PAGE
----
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State Sen. Dave Marsden (D-37) participates in a wreath-laying ceremony at the Korean National Ceremony where the Korean War dead are buried. In August, Marsden and his wife, Julia, spent a week in South Korea as guests of the Government of the Republic of Korea. He was invited to discuss his sponsorship of the “East Sea” bill, and also to present a resolution from the Southern Legislative Conference encouraging trade development between the United States and Korea.

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What’s in a Name?

Virginia legislators work with Korean American groups to push for “East Sea” in textbooks.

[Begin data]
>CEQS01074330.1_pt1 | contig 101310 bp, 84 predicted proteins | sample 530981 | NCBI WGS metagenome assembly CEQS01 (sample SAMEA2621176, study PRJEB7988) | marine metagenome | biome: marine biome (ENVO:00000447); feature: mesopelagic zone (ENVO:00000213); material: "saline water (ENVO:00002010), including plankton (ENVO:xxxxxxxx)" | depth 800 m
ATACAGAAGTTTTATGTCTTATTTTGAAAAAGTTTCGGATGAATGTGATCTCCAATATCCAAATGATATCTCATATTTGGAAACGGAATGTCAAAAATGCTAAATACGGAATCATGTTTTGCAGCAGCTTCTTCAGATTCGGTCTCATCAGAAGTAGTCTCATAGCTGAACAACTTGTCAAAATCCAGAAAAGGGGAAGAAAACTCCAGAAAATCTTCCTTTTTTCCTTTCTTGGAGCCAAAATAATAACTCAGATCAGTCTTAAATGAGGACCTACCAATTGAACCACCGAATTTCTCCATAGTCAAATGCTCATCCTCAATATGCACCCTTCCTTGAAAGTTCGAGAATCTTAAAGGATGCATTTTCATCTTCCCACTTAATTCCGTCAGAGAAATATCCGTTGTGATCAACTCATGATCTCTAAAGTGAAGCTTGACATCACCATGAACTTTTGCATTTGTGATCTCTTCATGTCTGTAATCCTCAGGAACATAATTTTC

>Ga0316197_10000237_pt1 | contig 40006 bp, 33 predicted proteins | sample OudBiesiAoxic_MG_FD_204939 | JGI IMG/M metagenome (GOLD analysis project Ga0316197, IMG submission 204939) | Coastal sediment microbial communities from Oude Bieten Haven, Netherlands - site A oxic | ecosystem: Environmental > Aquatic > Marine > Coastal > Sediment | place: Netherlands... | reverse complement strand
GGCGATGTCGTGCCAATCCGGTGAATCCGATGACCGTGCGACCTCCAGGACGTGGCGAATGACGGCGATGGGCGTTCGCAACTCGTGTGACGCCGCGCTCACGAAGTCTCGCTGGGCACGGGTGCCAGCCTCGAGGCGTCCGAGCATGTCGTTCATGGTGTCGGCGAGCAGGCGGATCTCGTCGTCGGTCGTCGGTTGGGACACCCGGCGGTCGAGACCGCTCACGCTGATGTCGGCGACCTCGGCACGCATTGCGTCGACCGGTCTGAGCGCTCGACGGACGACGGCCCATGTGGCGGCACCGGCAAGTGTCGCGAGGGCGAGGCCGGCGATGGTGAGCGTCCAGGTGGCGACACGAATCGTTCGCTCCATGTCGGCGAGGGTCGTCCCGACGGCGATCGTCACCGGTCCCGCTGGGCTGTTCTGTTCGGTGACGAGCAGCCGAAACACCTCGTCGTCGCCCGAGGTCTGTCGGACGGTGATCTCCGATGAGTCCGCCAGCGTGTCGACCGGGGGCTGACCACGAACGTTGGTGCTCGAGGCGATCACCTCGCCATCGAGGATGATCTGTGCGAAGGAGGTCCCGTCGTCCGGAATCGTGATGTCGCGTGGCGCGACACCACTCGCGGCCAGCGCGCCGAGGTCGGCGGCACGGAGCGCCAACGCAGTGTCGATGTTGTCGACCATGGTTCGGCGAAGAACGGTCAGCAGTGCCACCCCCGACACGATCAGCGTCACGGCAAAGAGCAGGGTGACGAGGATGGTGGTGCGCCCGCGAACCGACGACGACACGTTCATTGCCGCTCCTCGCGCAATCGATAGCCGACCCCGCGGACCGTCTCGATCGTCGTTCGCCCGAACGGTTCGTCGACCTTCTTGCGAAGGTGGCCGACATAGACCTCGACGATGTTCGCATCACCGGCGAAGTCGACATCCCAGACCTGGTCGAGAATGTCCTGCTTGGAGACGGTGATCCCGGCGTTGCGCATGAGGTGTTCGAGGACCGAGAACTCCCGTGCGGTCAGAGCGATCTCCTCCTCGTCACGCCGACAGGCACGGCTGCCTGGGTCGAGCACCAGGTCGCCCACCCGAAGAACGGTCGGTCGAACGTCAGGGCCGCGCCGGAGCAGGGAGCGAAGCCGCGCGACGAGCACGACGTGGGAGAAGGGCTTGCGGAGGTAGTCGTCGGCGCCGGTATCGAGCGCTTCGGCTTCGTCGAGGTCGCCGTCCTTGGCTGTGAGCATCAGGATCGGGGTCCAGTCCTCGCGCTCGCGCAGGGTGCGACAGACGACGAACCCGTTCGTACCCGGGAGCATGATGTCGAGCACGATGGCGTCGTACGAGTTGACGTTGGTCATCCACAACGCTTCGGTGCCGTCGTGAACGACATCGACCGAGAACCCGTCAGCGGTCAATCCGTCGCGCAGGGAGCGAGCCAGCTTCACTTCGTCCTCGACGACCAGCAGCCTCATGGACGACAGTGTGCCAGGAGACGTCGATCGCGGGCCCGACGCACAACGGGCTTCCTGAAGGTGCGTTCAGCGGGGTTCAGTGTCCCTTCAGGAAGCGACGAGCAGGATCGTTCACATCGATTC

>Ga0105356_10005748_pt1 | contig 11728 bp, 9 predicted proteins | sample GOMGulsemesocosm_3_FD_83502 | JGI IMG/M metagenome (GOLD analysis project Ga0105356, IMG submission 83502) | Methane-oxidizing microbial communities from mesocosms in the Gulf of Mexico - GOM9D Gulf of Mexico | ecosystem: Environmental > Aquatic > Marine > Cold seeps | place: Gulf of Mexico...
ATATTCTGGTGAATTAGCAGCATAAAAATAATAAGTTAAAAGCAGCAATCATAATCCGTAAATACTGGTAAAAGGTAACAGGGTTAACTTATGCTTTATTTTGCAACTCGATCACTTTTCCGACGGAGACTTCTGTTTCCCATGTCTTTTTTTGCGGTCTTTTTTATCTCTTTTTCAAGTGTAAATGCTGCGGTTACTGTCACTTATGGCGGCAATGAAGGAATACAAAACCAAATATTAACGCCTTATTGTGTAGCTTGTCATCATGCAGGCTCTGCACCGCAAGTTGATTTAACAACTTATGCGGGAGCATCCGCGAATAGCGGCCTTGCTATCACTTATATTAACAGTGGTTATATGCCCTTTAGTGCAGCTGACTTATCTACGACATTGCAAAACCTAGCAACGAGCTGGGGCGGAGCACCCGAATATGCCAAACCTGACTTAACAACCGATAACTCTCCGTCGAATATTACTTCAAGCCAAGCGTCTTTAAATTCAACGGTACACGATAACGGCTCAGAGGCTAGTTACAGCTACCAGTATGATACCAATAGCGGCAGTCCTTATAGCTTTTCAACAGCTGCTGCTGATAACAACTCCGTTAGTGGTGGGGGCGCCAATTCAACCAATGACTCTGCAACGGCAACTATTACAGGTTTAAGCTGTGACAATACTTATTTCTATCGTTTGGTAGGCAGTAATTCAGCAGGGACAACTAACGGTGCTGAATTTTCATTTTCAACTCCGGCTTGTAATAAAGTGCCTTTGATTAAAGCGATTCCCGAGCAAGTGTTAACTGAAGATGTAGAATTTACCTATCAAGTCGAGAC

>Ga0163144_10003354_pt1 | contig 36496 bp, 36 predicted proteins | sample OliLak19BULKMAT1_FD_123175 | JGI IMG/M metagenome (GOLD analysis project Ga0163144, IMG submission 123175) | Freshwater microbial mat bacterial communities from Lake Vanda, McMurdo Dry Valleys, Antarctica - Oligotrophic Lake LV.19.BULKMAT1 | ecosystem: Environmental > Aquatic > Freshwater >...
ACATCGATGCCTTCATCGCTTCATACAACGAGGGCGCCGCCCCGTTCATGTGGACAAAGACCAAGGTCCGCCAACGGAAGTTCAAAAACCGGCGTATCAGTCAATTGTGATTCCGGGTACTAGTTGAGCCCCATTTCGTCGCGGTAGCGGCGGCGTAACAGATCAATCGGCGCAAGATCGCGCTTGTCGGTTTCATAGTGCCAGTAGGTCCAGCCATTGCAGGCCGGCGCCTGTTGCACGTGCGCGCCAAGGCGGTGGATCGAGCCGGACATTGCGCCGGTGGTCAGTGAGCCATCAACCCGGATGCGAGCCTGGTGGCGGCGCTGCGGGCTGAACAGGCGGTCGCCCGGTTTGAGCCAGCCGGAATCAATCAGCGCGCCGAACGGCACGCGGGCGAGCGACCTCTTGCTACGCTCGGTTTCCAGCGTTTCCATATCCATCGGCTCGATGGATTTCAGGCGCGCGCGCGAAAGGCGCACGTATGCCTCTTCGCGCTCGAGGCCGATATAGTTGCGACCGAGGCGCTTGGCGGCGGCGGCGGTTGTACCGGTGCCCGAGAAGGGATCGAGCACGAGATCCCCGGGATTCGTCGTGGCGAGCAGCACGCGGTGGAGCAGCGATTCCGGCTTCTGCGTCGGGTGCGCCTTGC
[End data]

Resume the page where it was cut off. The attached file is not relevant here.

Virginia’s gubernatorial candidates Ken Cuccinelli (R) and Terry McAuliffe (D) may be light years apart on most issues, but on one issue they’ve reached a consensus. Last month, they both pledged support to Virginia’s growing population of Korean Americans to use the dual names of “East Sea” and “Sea of Japan” to denote the body of water between Korea and Japan in Virginia’s textbooks. Koreans view the “Sea of Japan” designation as a legacy of Japanese colonial rule. Currently, more than 2.5 million Korean-Americans reside in the U.S. and nearly 150,000 of them live in Virginia. “As governor, going forward, I will wholeheartedly support the effort … to have our textbooks and other teaching materials reflect the concurrent names as we pursue education excellence in Virginia,” Cuccinelli wrote in a Sept. 16 letter to the Korean Community of Virginia. “As governor, I will ensure that as new texts are purchased or downloaded, they reflect this important historical truth …,” McAuliffe wrote to the Korean Community of Virginia on Sept. 25. For the past year, state Sen. Dave Marsden (D-37) has been leading Virginia’s legislative efforts to add the “East Sea” in public school textbooks.

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